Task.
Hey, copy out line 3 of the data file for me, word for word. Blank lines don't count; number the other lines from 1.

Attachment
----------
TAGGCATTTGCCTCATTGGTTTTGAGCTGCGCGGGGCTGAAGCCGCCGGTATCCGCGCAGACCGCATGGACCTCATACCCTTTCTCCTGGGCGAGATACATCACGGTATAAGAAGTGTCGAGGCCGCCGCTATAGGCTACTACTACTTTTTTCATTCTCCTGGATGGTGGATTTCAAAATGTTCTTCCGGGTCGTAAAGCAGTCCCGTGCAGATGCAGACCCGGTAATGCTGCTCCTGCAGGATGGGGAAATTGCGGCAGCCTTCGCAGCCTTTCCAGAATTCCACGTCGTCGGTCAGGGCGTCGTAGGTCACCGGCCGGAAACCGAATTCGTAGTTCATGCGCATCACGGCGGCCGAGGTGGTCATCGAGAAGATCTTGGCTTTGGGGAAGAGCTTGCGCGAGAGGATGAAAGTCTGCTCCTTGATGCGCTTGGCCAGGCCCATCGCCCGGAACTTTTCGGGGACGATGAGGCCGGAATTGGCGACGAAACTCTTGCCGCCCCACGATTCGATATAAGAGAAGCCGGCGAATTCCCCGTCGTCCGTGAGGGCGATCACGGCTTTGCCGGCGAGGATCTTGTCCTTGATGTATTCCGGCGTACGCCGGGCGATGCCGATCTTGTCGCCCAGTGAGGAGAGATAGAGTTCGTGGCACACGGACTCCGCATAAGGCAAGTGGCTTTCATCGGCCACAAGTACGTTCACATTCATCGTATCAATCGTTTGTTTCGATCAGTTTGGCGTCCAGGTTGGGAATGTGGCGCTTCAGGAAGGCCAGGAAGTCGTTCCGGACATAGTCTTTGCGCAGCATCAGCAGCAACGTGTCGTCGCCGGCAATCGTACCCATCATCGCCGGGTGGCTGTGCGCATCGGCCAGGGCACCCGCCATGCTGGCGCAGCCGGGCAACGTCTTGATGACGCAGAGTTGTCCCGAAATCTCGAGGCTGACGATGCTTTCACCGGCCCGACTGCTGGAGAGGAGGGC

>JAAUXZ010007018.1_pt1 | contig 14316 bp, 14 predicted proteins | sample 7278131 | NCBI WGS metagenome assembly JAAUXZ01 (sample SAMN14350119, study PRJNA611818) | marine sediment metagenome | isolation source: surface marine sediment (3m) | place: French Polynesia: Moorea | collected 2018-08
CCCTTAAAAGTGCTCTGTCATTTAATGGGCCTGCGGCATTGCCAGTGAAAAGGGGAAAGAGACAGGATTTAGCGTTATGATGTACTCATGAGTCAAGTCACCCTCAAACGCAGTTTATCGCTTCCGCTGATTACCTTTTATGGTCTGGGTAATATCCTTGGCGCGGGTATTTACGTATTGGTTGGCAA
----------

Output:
CCCTTAAAAGTGCTCTGTCATTTAATGGGCCTGCGGCATTGCCAGTGAAAAGGGGAAAGAGACAGGATTTAGCGTTATGATGTACTCATGAGTCAAGTCACCCTCAAACGCAGTTTATCGCTTCCGCTGATTACCTTTTATGGTCTGGGTAATATCCTTGGCGCGGGTATTTACGTATTGGTTGGCAA